Friday, January 01, 2010

Does NZ's future success rest on skin colour?

Rawiri Taonui, head of Maori and Indigenous studies at Canterbury University, has written a piece in today's NZ Herald about the flying of two flags, entitled Time for New Zealand to show all its colour.

Whether Pakeha see two flags as divisive or unifying is directly proportionate to the extent of hangups about race. Those who have difficulty relating to Maori, especially if they are dark skinned, physically large and/or overtly ethnic and tribal, and have not spent much time on a marae, will see the flag as separatist simply out of fear of difference and diversity. Fortunately, this lot are in rapid decline. New Zealand will be 50 per cent brown by 2030. Those who are at ease with themselves, respect Maori and like other cultures will see the flags as representative of an over-arching unity, of every colour, hue and creed. They are the New Zealanders of the future.

The flying of a Maori flag does not worry me IF it is a unifying move. Only time will tell.

What interested me here is the statement that by 2030 50 percent of New Zealanders will be brown. According to Statistics NZ data, by 2026 the population will be 5,517,600. European or other will make up 62.2 percent, Maori 14.8, Asian 14.3 and Pacific 8.7. Apart from the Asian number, not much change from today.

But what bothers me is the talk about skin colour in the first place. The title of the piece is not only a reference to flag colour but pigment. What is Rawiri Taonui getting at here? That a group exists that doesn't like Maori because they are brown, but that group, or "that lot", couldn't include people who are also brown? That Maori, Asian and Pacific people will live in a state of harmony and mutual respect because they are all brown?

He is saying that people who respect Maori and like other cultures will see flying both flags as unifying. Maybe. I would probably fit this group (with lots of provisos). And yet....

Why bring colour into it? Does he think that the more brown the country gets the more unity there will be? What, then, about the non-brown people progressively becoming a minority? Or should we hit the magic 50 percent and stop right there?

Then we can all live happily ever after?


Oswald Bastable said...

What bugs me about it is the fact that is is yet ANOTHER waste of our precious tax dollars.

Money that should be in the pockets of those who EARNED it.

Not buying more flags and flag poles for public buildings!

JC said...

It depends how you look at it.

By 2030 that 14.8% of Maori will no longer be about 70-80% European but maybe 80-90% European, none will be half caste, and on the basis of current migration figures proportionately more Maori than Pakeha will live in Australia.

Based on trends since the 80s Maori in the future will be less "Maori", better educated, increasingly (30%+?) based in Oz and Britain, more independent and much less inclined to speak the language.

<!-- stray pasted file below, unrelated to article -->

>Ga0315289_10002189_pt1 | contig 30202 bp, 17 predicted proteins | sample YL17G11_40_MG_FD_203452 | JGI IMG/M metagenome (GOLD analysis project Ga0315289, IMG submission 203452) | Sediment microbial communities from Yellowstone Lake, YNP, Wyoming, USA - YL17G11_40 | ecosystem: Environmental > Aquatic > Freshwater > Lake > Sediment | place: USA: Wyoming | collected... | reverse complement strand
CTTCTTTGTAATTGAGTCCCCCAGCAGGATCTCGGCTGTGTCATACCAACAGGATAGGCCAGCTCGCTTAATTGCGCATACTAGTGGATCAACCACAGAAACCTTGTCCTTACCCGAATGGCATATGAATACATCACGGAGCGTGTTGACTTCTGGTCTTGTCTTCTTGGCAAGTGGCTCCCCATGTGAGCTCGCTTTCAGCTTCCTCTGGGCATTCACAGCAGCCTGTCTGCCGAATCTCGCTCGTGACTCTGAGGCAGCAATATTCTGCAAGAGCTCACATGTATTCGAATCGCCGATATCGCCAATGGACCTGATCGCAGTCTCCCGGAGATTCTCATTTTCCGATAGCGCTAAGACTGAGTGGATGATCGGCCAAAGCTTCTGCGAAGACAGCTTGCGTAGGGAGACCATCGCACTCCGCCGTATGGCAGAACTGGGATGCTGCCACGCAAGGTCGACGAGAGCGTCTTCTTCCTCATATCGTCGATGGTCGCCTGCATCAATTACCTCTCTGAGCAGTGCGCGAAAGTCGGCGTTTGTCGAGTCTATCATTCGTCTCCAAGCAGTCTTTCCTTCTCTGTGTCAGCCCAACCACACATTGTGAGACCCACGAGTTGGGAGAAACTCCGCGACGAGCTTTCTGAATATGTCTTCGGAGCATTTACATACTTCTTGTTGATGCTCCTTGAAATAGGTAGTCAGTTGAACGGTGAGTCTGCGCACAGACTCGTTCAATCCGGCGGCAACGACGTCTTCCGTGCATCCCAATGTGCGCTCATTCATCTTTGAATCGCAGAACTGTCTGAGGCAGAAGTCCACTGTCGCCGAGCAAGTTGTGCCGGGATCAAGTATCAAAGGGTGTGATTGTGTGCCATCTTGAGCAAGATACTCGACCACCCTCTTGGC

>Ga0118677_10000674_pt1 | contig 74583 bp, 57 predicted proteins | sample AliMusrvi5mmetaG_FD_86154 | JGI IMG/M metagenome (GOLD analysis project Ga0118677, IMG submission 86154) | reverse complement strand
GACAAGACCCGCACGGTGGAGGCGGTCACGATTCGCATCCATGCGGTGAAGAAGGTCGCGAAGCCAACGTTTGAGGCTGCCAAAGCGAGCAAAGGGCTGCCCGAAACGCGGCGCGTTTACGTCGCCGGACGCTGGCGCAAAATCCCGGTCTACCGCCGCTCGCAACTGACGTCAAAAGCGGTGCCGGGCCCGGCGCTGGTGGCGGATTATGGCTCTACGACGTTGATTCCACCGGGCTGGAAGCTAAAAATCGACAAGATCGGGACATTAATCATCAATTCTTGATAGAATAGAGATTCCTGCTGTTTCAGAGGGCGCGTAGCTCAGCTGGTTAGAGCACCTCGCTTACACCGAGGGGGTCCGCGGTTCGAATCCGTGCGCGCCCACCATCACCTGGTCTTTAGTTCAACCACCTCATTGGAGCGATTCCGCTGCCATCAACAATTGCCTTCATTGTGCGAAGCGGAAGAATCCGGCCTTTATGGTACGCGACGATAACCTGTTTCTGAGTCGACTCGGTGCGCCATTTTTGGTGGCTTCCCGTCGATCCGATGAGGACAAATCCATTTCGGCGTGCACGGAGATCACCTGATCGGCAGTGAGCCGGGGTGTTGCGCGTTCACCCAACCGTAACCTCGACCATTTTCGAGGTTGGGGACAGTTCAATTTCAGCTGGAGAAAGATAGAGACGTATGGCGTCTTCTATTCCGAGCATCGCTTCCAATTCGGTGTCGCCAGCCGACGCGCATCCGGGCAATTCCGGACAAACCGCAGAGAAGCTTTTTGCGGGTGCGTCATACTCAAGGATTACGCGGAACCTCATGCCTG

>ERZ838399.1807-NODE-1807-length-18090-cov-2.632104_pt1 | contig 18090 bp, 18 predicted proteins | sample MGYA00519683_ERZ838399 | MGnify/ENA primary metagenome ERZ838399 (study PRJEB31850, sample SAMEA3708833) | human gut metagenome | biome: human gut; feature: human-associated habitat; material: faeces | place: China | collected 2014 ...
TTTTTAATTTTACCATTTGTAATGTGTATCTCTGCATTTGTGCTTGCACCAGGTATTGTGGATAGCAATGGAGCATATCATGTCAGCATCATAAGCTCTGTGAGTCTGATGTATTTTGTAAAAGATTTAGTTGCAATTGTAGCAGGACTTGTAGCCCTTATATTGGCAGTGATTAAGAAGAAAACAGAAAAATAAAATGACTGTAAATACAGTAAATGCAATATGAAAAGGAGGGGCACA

PM of NZ said...

The other advantage of time is that, like those who see the TR rag as a symbol of separatism and racism, the haters and wreckers who rally round it eternally in grievance mode will also have perished.

Andrei said...

"Its culture stupid"

The trouble is of course that these people will know all about
Maori and Indigenous studies.

But nobody will know how to run power stations, and sewerage works.

Chuck Bird said...

It stands to reason that more and more people with have some Maori ancestry. However, some may not identity with their Maori culture as some Maori do not identify with their European side – like many in the Maori Party. Many others with identifying with their Maori side with not identify with the radicals who want to create racial disharmony. This is shown by the low percentage of those identify as Maori in the census do not vote for the Maori Party.

Sadly many of those with some Maori ancestry who do not support the radicals with go overseas, mainly to Australia

Anonymous said...

My wife and I fly Tino Rangatiratanga from our house in the once heartland of Nationals political landscape.

She is a cultured Maori lady and I'm rough and ready Kiwi bloke.

The flag for us is a symbol of our unity as a couple. We demonstrate our ability to combine two cultures in harmony while at the same time we remain uniquely individuals as we roam through life.

We started this long before the "radicals" claimed the flag as their own.


Lindsay Mitchell said...

Good for you Dirk. I have never figured out how two races so irresistably drawn to each other on an individual basis can't work it out collectively.

Anonymous said...

Just becuase of the attraction on an individual basis I am sure the problem will dissappear due to the merging. There will be extremists on both sides to fight the 'good' fight but the majority will have other concerns ... like global warming in whatever form it takes and maintaining a good and caring social welfare system.